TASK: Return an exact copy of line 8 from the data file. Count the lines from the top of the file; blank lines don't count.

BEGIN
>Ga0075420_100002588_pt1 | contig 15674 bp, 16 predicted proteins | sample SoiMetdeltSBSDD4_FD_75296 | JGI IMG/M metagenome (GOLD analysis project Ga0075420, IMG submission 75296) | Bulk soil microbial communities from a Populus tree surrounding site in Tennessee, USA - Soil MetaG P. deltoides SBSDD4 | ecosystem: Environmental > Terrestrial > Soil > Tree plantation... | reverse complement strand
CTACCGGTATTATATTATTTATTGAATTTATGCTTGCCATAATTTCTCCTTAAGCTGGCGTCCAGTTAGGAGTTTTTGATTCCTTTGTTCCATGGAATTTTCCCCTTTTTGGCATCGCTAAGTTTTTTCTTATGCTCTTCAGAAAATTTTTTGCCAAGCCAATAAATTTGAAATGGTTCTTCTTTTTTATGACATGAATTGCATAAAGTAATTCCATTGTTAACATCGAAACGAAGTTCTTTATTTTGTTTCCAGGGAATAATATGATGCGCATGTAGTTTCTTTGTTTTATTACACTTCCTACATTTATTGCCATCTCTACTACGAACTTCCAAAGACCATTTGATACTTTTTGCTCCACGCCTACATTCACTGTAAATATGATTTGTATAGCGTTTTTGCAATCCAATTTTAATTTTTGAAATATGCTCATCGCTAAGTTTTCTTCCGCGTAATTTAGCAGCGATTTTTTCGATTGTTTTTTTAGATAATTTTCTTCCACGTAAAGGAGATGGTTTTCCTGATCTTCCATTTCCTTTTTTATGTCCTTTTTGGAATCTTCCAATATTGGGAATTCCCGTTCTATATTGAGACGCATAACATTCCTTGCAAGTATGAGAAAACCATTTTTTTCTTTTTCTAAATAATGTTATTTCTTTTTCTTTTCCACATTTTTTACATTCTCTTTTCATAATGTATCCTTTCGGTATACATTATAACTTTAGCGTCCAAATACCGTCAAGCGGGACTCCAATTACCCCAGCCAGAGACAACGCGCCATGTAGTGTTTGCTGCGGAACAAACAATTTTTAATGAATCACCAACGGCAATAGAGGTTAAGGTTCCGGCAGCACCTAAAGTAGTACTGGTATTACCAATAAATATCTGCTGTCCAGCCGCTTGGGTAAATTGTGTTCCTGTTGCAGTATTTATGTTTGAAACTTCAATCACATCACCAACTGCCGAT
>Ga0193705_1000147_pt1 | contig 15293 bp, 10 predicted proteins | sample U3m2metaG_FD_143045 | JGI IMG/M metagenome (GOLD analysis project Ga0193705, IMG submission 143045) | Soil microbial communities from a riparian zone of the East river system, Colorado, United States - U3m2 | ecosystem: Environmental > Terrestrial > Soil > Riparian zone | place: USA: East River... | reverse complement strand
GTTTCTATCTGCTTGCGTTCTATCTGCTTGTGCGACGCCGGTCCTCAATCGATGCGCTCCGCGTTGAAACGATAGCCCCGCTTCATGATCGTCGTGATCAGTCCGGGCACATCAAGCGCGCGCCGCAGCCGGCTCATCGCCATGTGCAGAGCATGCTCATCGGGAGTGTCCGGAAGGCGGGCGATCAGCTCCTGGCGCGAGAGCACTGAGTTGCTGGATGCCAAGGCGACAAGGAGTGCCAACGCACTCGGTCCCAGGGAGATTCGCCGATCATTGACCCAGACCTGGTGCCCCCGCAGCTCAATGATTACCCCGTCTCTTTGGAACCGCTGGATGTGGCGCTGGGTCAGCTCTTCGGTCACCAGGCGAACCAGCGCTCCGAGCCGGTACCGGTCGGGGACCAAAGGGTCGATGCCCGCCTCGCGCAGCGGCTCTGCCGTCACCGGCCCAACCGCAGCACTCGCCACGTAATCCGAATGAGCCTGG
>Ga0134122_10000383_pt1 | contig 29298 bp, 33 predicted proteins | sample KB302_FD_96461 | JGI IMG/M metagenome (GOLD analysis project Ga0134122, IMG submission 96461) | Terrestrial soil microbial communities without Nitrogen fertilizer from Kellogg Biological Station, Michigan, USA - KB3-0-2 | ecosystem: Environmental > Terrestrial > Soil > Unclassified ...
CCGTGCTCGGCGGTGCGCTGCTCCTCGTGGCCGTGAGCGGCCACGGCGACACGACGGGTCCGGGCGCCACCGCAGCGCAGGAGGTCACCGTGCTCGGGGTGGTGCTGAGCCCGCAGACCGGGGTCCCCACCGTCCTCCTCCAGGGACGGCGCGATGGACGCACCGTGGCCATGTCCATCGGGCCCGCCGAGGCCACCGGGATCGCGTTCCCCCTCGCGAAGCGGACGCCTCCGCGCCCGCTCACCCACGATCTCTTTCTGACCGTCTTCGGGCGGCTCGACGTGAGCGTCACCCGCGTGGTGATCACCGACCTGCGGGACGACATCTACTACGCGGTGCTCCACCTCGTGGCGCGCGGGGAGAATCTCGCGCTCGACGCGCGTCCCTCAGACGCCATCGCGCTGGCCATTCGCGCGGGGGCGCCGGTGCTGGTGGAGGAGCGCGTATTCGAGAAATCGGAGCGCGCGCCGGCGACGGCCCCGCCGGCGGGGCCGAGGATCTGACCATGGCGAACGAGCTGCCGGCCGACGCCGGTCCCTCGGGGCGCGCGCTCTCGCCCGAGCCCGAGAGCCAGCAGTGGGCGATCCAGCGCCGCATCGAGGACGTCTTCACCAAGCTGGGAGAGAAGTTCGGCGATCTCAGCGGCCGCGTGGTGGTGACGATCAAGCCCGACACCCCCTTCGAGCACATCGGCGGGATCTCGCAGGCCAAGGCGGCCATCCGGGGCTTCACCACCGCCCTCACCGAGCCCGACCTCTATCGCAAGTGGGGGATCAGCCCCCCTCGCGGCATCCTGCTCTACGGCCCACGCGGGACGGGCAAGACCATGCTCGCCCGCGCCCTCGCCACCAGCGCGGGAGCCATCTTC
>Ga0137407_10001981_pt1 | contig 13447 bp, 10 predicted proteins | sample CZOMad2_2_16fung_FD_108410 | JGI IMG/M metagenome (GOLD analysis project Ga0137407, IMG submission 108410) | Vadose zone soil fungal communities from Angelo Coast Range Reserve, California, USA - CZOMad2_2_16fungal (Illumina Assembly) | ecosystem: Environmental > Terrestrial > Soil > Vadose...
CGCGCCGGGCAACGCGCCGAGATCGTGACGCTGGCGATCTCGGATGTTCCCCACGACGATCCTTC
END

CGCGCCGGGCAACGCGCCGAGATCGTGACGCTGGCGATCTCGGATGTTCCCCACGACGATCCTTC